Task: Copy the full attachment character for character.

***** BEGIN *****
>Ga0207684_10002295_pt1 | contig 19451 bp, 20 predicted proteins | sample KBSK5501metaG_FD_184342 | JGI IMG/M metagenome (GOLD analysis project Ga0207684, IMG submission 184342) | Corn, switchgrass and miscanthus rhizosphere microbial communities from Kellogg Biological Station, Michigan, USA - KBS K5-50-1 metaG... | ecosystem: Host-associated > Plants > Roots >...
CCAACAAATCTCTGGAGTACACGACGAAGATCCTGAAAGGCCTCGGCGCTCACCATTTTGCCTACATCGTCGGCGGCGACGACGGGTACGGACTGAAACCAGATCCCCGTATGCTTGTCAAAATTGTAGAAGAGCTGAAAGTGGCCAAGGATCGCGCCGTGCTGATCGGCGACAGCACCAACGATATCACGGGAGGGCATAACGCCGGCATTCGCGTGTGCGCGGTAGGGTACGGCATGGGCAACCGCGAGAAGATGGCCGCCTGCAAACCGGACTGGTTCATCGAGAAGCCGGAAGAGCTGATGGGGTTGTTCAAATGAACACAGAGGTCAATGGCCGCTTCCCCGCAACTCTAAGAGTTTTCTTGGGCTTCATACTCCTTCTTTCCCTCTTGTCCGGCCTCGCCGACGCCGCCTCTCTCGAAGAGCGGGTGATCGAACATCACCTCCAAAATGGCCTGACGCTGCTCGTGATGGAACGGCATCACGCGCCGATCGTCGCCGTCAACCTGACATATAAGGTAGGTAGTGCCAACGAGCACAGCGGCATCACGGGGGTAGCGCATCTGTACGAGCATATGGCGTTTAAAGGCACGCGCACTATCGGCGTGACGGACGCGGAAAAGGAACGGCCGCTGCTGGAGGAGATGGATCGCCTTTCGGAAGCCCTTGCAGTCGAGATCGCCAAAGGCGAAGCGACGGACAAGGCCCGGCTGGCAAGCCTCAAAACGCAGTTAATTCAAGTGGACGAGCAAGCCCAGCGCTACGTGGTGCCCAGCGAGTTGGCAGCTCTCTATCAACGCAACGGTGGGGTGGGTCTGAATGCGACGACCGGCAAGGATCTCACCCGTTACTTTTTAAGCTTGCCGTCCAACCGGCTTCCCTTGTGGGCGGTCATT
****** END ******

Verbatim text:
>Ga0207684_10002295_pt1 | contig 19451 bp, 20 predicted proteins | sample KBSK5501metaG_FD_184342 | JGI IMG/M metagenome (GOLD analysis project Ga0207684, IMG submission 184342) | Corn, switchgrass and miscanthus rhizosphere microbial communities from Kellogg Biological Station, Michigan, USA - KBS K5-50-1 metaG... | ecosystem: Host-associated > Plants > Roots >...
CCAACAAATCTCTGGAGTACACGACGAAGATCCTGAAAGGCCTCGGCGCTCACCATTTTGCCTACATCGTCGGCGGCGACGACGGGTACGGACTGAAACCAGATCCCCGTATGCTTGTCAAAATTGTAGAAGAGCTGAAAGTGGCCAAGGATCGCGCCGTGCTGATCGGCGACAGCACCAACGATATCACGGGAGGGCATAACGCCGGCATTCGCGTGTGCGCGGTAGGGTACGGCATGGGCAACCGCGAGAAGATGGCCGCCTGCAAACCGGACTGGTTCATCGAGAAGCCGGAAGAGCTGATGGGGTTGTTCAAATGAACACAGAGGTCAATGGCCGCTTCCCCGCAACTCTAAGAGTTTTCTTGGGCTTCATACTCCTTCTTTCCCTCTTGTCCGGCCTCGCCGACGCCGCCTCTCTCGAAGAGCGGGTGATCGAACATCACCTCCAAAATGGCCTGACGCTGCTCGTGATGGAACGGCATCACGCGCCGATCGTCGCCGTCAACCTGACATATAAGGTAGGTAGTGCCAACGAGCACAGCGGCATCACGGGGGTAGCGCATCTGTACGAGCATATGGCGTTTAAAGGCACGCGCACTATCGGCGTGACGGACGCGGAAAAGGAACGGCCGCTGCTGGAGGAGATGGATCGCCTTTCGGAAGCCCTTGCAGTCGAGATCGCCAAAGGCGAAGCGACGGACAAGGCCCGGCTGGCAAGCCTCAAAACGCAGTTAATTCAAGTGGACGAGCAAGCCCAGCGCTACGTGGTGCCCAGCGAGTTGGCAGCTCTCTATCAACGCAACGGTGGGGTGGGTCTGAATGCGACGACCGGCAAGGATCTCACCCGTTACTTTTTAAGCTTGCCGTCCAACCGGCTTCCCTTGTGGGCGGTCATT